Urban trek: Tacoma’s far southeast side–and the Thunderbirds
Vic and I set out to find an accessible segment of the Pipeline Trail, an urban amenity presumably scheduled for further development. We mistakenly thought it began at Swan Creek Park. The trees at the park portal at the end of E. 56th Street were densely foreboding, to say the least. I prefer more open space; it presents more of a challenge to those wishing to stow bodies and the like.
The surrounding neighborhood, Salishan, deserves better treatment by its landlords and the City. I didn’t wish to embarrass the folks in their own front yard by photographing all the garbage bags in front of their apartment building. All the garbage was neatly tied up in myriads of plastic bags. The residents clearly wanted their trash contained; they simply were not provided enough trash cans or dumpsters. I have no idea why Tacoma Public Utilities permits this disgrace. At the complex next door to the one with all the bags in front, the few cans were inadequate to properly contain the trash. The amount of garbage appeared to us proportional to the number of units in the complexes. So where are the dumpsters? Come on, T-Town, you’re making people look bad who are trying to maintain their dwellings. It’s demoralizing and an obvious invitation to infestation.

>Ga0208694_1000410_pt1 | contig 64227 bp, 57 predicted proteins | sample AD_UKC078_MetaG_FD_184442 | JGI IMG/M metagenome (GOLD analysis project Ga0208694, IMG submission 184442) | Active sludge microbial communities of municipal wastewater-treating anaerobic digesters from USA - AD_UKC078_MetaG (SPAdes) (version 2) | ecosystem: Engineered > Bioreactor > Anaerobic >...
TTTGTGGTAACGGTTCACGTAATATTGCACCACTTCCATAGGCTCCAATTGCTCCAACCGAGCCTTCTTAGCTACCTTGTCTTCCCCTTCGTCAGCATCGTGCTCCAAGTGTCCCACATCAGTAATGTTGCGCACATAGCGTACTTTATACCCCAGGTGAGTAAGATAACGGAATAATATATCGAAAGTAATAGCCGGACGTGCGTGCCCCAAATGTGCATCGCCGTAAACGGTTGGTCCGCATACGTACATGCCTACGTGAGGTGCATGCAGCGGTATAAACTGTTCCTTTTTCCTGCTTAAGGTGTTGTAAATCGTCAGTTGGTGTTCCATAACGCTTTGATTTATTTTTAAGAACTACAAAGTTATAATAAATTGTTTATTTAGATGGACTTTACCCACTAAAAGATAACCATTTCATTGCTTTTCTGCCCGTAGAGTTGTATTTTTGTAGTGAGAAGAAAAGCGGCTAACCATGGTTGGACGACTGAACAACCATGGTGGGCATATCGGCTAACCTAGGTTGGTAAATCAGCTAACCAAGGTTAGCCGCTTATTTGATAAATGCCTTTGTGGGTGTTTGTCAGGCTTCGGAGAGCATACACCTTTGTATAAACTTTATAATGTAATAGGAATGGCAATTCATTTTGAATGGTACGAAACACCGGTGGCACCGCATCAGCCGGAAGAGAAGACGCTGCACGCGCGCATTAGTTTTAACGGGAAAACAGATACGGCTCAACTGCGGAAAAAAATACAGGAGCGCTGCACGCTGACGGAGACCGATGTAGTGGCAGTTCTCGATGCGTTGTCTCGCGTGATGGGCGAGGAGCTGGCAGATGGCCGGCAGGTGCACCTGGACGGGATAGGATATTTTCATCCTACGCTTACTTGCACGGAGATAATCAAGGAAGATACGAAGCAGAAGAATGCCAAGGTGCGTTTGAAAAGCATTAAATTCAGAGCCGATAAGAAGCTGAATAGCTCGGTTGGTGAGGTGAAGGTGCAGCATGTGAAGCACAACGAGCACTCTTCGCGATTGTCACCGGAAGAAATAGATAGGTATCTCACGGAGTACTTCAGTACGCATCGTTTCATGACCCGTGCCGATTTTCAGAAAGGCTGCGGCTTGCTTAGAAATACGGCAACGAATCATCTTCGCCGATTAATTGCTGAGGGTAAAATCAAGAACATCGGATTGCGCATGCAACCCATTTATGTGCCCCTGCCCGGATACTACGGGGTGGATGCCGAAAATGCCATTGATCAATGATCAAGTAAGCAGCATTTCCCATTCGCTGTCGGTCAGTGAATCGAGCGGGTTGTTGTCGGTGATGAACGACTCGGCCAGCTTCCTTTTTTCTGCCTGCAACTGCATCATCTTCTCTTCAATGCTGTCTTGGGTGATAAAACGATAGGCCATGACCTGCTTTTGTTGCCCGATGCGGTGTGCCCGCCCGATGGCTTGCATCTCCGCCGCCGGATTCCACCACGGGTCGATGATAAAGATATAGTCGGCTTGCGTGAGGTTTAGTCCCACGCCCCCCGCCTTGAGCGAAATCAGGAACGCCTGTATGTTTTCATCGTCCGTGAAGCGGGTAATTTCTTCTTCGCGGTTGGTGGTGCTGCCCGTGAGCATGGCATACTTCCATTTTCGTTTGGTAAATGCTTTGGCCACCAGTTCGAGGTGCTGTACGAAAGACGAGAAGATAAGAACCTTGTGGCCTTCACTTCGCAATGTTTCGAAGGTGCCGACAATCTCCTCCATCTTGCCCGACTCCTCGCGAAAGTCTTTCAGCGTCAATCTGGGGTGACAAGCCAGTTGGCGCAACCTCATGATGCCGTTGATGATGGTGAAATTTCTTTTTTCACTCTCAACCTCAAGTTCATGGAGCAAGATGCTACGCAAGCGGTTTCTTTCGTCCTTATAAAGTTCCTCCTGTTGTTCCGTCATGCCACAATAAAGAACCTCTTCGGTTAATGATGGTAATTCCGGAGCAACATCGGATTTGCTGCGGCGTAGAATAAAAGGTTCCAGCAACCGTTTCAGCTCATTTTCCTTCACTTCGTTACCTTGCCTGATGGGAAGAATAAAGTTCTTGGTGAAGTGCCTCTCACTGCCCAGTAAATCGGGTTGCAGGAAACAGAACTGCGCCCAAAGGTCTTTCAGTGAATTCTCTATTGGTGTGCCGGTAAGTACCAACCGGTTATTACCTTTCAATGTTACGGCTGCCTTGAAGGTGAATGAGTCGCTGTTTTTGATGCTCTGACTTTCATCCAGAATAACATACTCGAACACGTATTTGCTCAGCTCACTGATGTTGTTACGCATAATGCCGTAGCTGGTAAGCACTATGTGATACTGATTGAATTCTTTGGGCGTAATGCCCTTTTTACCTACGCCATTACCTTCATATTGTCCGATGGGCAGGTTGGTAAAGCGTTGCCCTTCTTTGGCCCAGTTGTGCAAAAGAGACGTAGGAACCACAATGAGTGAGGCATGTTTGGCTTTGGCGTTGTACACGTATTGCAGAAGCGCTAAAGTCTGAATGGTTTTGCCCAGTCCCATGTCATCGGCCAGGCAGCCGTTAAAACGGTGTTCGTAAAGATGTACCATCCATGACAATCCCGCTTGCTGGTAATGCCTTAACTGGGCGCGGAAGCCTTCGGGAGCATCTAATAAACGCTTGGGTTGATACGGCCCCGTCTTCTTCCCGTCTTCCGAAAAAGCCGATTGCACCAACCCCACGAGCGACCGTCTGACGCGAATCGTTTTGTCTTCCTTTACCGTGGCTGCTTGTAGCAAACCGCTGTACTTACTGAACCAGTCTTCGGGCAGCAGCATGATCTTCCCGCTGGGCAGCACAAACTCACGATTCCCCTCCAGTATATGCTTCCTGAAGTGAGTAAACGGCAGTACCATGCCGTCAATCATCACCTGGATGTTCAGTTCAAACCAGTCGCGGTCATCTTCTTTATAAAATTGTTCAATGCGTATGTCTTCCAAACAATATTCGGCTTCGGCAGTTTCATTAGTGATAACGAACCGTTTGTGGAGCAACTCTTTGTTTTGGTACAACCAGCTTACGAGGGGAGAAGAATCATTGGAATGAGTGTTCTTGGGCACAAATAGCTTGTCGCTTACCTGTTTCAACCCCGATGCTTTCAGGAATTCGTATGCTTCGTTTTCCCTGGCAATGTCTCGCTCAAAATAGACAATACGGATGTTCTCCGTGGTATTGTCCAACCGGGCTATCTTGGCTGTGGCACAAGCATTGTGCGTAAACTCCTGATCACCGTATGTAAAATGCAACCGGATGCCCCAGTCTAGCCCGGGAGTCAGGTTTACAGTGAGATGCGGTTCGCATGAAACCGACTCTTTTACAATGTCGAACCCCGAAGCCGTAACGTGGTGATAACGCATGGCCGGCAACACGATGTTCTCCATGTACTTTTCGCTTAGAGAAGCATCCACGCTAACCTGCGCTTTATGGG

We drove around Midland and happened to catch the Thunderbirds in the air at the end of their demo at the Air Show at McChord AFB.
We picked up the Pipeline Trail further down the line, off 84th Street. The trail is intermittent, with closures for private land and private roads all along the way. Drawn to a vista of Mt. Rainier, we encountered one of them. A fellow on his front porch on the private road suggested I take a picture of the Olympics behind us, but they were hazed in. He didn’t invite us onto his private gravel road. Oh well. Private property, after all, is the right to exclude others. We didn’t consider it a significant letdown.
The Puget Sound region has stayed aloft in the recession pretty well. While real estate prices have dropped, they haven’t dropped as badly as other parts of the country, and the region continues to grow. People here are mostly optimistic…some more than others. Only one of the 36 or so Starbucks stores in Tacoma is closing, and it’s across from the Convention Center, with several other coffee shops in the immediate area.
Toward evening, we headed for the quarter deck at Anthony’s for dinner, where we watched, transfixed, the team of chefs in action. Balancing searing cast-iron skillets right off the fire within millimeters of each other, these guys seemed to fly in as tight a formation as the Thunderbirds.